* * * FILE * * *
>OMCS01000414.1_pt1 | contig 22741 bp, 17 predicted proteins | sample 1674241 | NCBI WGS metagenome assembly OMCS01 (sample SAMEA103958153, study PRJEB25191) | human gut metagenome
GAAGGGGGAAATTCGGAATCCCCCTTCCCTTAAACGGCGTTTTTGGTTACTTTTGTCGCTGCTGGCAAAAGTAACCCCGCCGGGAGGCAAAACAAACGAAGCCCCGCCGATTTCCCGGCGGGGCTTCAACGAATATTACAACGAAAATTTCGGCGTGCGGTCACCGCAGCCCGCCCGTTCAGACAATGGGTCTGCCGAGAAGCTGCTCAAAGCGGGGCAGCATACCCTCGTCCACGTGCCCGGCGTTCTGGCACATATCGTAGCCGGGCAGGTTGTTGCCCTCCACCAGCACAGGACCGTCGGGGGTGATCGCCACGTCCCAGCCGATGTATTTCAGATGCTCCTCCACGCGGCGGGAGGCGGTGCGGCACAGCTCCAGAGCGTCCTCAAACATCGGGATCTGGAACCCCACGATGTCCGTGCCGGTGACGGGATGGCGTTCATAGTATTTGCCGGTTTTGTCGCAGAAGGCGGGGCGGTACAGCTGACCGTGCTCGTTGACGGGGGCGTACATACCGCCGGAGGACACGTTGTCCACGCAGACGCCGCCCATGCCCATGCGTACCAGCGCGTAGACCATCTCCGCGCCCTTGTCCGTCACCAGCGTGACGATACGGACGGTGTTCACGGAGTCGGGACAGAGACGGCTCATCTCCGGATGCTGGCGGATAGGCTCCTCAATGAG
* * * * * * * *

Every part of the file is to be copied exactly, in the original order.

>OMCS01000414.1_pt1 | contig 22741 bp, 17 predicted proteins | sample 1674241 | NCBI WGS metagenome assembly OMCS01 (sample SAMEA103958153, study PRJEB25191) | human gut metagenome
GAAGGGGGAAATTCGGAATCCCCCTTCCCTTAAACGGCGTTTTTGGTTACTTTTGTCGCTGCTGGCAAAAGTAACCCCGCCGGGAGGCAAAACAAACGAAGCCCCGCCGATTTCCCGGCGGGGCTTCAACGAATATTACAACGAAAATTTCGGCGTGCGGTCACCGCAGCCCGCCCGTTCAGACAATGGGTCTGCCGAGAAGCTGCTCAAAGCGGGGCAGCATACCCTCGTCCACGTGCCCGGCGTTCTGGCACATATCGTAGCCGGGCAGGTTGTTGCCCTCCACCAGCACAGGACCGTCGGGGGTGATCGCCACGTCCCAGCCGATGTATTTCAGATGCTCCTCCACGCGGCGGGAGGCGGTGCGGCACAGCTCCAGAGCGTCCTCAAACATCGGGATCTGGAACCCCACGATGTCCGTGCCGGTGACGGGATGGCGTTCATAGTATTTGCCGGTTTTGTCGCAGAAGGCGGGGCGGTACAGCTGACCGTGCTCGTTGACGGGGGCGTACATACCGCCGGAGGACACGTTGTCCACGCAGACGCCGCCCATGCCCATGCGTACCAGCGCGTAGACCATCTCCGCGCCCTTGTCCGTCACCAGCGTGACGATACGGACGGTGTTCACGGAGTCGGGACAGAGACGGCTCATCTCCGGATGCTGGCGGATAGGCTCCTCAATGAG